I was stunned last week when it was announced that airport face recognition scans would soon include US citizens. The Department of Homeland Security quickly backed away from that plan, but with the world on track to have deployed one billion cameras by 2021, is there any doubt that our faces will inevitably be tracked by all-seeing electronic eyes?
- China Uses DNA to Map Faces, With Help From the West [New York Times] “Sketching someone’s face based solely on a DNA sample sounds like science fiction. It isn’t.”
- After criticism, Homeland Security drops plans to expand airport face recognition scans to US citizens [TechCrunch] “The spokesperson for Customs and Border Protection said the agency ‘initially considered’ including U.S. citizens in its face recognition checks at airports and other ports of entry ‘because having separate processes for foreign nationals and U.S. citizens at ports of entry creates logistical and operational challenges that impact security, wait times and the traveler experience.'”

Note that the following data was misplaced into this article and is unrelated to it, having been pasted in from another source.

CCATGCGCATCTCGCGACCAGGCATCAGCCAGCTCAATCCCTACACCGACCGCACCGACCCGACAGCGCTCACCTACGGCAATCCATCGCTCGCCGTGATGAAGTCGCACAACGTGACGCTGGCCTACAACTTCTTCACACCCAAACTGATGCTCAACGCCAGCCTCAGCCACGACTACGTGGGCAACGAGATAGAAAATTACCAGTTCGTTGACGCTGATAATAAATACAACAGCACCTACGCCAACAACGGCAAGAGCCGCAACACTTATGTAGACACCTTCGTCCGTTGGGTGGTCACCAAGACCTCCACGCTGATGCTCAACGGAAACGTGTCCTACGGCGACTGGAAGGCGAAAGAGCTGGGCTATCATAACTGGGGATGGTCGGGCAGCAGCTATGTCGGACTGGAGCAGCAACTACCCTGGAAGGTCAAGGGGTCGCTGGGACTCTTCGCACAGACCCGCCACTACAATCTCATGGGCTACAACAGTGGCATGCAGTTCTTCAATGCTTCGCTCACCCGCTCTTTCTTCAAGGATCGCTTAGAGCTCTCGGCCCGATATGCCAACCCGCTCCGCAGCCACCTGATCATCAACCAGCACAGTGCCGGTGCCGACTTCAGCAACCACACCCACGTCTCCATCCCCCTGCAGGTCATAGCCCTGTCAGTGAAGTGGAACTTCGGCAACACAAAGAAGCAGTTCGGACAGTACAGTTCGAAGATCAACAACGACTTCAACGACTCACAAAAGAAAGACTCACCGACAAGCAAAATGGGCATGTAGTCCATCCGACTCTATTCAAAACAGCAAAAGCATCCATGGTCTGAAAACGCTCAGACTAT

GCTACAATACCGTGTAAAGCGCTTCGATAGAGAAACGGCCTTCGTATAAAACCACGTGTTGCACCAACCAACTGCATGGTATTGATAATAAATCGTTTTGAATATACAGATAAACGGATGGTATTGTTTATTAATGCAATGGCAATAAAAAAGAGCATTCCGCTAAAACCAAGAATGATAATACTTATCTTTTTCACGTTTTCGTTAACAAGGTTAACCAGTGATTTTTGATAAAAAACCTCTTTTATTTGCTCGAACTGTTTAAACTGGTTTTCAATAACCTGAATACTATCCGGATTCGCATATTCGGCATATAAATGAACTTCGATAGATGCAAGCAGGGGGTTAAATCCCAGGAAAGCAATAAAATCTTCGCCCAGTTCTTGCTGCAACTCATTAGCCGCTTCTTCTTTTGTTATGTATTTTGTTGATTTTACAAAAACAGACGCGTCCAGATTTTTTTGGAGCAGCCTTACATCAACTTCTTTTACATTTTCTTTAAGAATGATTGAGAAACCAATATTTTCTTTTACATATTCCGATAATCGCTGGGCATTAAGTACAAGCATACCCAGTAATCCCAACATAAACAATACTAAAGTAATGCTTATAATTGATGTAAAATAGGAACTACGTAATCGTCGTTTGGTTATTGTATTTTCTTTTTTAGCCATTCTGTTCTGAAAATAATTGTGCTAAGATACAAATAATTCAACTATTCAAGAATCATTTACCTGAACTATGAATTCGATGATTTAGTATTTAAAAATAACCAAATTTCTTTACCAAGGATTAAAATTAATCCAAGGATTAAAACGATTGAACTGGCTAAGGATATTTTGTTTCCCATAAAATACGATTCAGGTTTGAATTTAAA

- Portland, the largest city in Oregon, plans to propose first facial recognition ban affecting private companies [USA Today] “‘We need to take a strong stand that the automated surveillance state is not welcome in the city of Portland,’ Portland Commissioner Jo Ann Hardesty said.”
- Why I Opt Out of Facial Recognition [Fortune] “No one told me how or where this digital representation of my face would be stored. Would it be encrypted? Who would have access to the database? Could I delete my data at will? The paucity of answers made me too uncomfortable.”
From the Ohio Web Library: